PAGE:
Day #1 - Who You Serve

 

Welcome to Day 1 of The Niche Challenge!

Today's lesson is all about WHO you serve.

Why is this important? Because if you're not clear on who you serve, you won't know where to find clients. And you won't know how to create marketing that draws them in.

A lot of people recommend creating a "customer avatar" for this step - basically a fictional character that represents who you serve. For example, you could say "This is Susie. She's a 34 year old mom who lives in Atlanta and loves to golf, etc."

We're not going to take this approach. Susie isn't real and that's what makes customer avatars risky. Unless you've been in business successful for many years, you just don't have enough information do this exercise accurately.

Instead, what I want you to do is use ACTUAL, real-life people to get clear on who you serve.

You have two options here.

1. If you have experience working with paid coaching clients that you love, we're going to try to multiply those people.

2. If you're just starting out - no worries. We're going to use a former version of you to figure out who you can best serve.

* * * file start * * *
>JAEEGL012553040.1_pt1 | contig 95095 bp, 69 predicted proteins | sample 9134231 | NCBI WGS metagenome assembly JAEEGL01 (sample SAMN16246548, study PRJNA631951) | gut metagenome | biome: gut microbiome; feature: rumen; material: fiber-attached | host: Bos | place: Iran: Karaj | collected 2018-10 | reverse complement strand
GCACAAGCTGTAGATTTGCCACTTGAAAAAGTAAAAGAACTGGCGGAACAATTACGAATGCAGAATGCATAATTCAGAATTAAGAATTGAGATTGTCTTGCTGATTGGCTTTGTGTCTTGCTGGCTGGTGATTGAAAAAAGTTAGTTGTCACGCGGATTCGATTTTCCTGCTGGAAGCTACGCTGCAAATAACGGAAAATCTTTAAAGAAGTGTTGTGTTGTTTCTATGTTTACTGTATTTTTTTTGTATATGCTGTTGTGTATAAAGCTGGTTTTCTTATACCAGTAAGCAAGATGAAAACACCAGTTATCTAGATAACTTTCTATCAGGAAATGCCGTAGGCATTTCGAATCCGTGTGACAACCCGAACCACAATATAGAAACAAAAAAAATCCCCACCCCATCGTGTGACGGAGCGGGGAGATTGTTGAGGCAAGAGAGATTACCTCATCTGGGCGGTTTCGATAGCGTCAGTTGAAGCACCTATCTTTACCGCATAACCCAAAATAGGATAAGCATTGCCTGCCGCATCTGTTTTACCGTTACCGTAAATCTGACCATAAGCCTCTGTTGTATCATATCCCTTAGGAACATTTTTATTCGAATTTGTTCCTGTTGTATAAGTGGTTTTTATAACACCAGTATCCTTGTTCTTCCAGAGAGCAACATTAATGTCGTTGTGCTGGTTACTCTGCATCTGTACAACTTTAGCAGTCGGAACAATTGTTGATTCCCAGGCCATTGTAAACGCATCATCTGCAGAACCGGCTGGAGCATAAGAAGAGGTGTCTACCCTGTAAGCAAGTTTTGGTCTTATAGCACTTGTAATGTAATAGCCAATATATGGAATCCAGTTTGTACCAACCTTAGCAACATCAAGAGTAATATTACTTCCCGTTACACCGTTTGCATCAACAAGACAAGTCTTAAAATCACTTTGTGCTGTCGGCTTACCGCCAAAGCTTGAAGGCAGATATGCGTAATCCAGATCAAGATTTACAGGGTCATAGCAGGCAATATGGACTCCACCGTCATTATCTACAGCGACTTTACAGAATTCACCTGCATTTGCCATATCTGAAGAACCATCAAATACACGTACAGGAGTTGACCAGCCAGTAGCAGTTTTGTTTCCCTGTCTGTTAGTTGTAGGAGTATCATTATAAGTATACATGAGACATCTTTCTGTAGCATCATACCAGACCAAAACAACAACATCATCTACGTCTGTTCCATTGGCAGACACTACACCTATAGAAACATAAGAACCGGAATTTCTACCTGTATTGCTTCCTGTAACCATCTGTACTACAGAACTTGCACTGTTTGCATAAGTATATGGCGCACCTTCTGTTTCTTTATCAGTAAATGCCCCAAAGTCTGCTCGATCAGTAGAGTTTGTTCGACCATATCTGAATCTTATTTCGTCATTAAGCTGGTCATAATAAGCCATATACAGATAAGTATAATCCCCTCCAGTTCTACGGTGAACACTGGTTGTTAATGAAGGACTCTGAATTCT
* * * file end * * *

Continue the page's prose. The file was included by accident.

Now let's try to identify who your S.T.A.R. clients are.

There are 4 attributes that make up a S.T.A.R. client:

S - Similar to you
T - Testimonials (i.e. they've given you great testimonials) 
A - Able to pay
R - Ready to start

If you've ever worked with someone who checked off all 4 of those boxes, that person is a S.T.A.R. client. Write down the names of any client who qualifies. 

And if you're just getting started, you only need to focus on the last two attributes: able to pay and ready to start. When in your life would past you have been willing and able to pay to get coached by present you? When were you trying to achieve something big, experiencing pain or frustration, and hungry for change? Write down when in your life that was.

Stop and do this exercise before you keep reading.

Okay, so now that you have one or more REAL people in mind, we're going to try to find out how to refer to them in a way that they will recognize.